I also have statistical evidence of my rapid decline in energy. I got a Fitbit at the beginning of the year and had fun logging more than 10,000+ steps a day. Now, if I log 5,000 steps in a single day (that’s my adjusted goal) it’s bittersweet. My Fitbit shakes and says “You did it!” but in my mind I know I’m already paying for it for it. Lately, on a typical day I get between 1,500 and 3,000 steps.

“Do you excercise?” my rheumatologist asked me Wednesday.

“No. I used to walk every day, but not now.” When I see people jogging in the park or see an advertisement for the local recreation center, I just get depressed.

And I guess that brings me full circle, doesn’t it?

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What Caused My Fibromyalgia?

FIBROMYALGIAFair warning: I might be writing about fibromyalgia frequently as I process, gripe, and try to track my progress (or lack thereof, but I’m actually pretty hopeful) with the “chronic health problem.”

So what causes fibromyalgia? The official answer—right now at least—is that no one really knows. But there are doctors and researchers interested in finding answers. According to the American College of Rheumatology:

The causes of fibromyalgia are unclear. They may be different in different people. Fibromyalgia may run in families. There likely are certain genes that can make people more prone to getting fibromyalgia and the other health problems that can occur with it. Genes alone, though, do not cause fibromyalgia.

No one in my family has ever been diagnosed with fibromyalgia, but that’s not the same as having a family history that’s completely clear of fibromyalgia. The disease itself has a pretty short history, and it is sometimes still pooh-poohed by people who don’t understand it. And because it’s more prevalent in women, I’m inclined to believe doctors were horribly dismissive of FM-related complaints in the not-too-distant past.

Hell, in my own family there’s at least one story of a woman being unjustifiably committed to a mental institution by her husband. Who knows what went undiagnosed when women weren’t so much people as they were worrywarts, hypochondriacs, and bored, lazy housewives?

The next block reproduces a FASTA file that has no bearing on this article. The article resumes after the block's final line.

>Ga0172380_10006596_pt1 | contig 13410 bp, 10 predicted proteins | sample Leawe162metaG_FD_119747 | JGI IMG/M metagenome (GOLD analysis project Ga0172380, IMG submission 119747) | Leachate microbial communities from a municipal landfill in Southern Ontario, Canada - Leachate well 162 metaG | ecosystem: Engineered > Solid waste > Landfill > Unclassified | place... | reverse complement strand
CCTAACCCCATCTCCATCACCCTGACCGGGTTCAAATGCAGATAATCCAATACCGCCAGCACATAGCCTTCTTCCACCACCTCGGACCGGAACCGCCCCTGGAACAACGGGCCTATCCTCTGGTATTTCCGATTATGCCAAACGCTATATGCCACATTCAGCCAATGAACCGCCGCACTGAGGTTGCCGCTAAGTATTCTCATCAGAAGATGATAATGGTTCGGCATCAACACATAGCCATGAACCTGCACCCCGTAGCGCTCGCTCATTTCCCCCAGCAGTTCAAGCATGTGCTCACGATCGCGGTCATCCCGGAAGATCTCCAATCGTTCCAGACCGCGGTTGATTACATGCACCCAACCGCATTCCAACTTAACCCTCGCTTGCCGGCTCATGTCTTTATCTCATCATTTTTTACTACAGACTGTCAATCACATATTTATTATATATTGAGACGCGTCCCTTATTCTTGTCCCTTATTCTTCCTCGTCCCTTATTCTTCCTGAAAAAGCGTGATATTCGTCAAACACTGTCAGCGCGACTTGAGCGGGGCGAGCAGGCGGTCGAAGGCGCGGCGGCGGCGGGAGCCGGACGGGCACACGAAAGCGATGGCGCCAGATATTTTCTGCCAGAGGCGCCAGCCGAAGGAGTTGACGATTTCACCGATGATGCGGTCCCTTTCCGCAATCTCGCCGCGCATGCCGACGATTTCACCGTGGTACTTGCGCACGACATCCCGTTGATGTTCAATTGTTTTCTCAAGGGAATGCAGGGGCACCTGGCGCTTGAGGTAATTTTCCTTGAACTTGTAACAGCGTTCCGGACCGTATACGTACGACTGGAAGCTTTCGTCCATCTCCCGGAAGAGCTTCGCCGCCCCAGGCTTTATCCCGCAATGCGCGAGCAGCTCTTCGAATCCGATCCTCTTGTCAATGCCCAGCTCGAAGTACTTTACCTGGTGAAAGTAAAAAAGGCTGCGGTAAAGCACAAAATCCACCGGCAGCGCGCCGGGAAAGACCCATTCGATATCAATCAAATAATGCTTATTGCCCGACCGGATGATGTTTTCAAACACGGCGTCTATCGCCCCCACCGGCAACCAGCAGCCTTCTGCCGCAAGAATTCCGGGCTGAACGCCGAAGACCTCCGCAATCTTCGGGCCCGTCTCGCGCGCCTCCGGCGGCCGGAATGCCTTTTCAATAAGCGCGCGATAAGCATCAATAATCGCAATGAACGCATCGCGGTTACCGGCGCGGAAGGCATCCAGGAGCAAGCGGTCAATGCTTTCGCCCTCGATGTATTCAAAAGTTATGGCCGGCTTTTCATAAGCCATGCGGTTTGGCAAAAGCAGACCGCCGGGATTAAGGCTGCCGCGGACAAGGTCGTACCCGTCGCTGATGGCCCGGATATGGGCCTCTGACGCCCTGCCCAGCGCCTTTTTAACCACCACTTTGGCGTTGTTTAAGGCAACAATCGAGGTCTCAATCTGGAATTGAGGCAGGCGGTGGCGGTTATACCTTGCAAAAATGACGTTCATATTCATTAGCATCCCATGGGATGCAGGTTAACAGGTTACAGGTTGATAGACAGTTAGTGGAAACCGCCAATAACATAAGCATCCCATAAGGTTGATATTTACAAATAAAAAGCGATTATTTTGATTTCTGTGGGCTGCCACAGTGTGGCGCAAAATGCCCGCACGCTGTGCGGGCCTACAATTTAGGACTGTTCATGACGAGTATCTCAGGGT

So, there may be some genetic link for me that I don’t know about. I can’t really say any more about it than that.

But I’m still interested in speculating on the possible triggers. After all, I haven’t always felt this way. I had 33 pretty damn healthy years before the sky began to fall. Again, quoting the American College of Rheumatology:

There is most often some triggering factor that sets off fibromyalgia. It may be spine problems, arthritis, injury, or other type of physical stress. Emotional stress also may trigger this illness. The result is a change in the way the body “talks” with the spinal cord and brain. Levels of brain chemicals and proteins may change. For the person with fibromyalgia, it is as though the “volume control” is turned up too high in the brain’s pain processing centers.

Injury & Physical Stress

As I mentioned in my post about the diagnosis, I fell on the ice last winter. On February 14, 2014, I hit my head hard enough to briefly lose consciousness. It also knocked the wind out of me. I played it tough for a day or two, but finally went to the doctor when the headache wouldn’t subside and I was willing to admit that something very serious had just happened to me.

I went on cyclobenzaprine (a muscle relaxer my doc prescribed for wicked muscle pain and tension in my head and shoulders) but stopped taking it well before the Rx ran out because it seemed like it was all side effects, no benefits. I have never really felt normal since this injury. Maybe this was my trigger?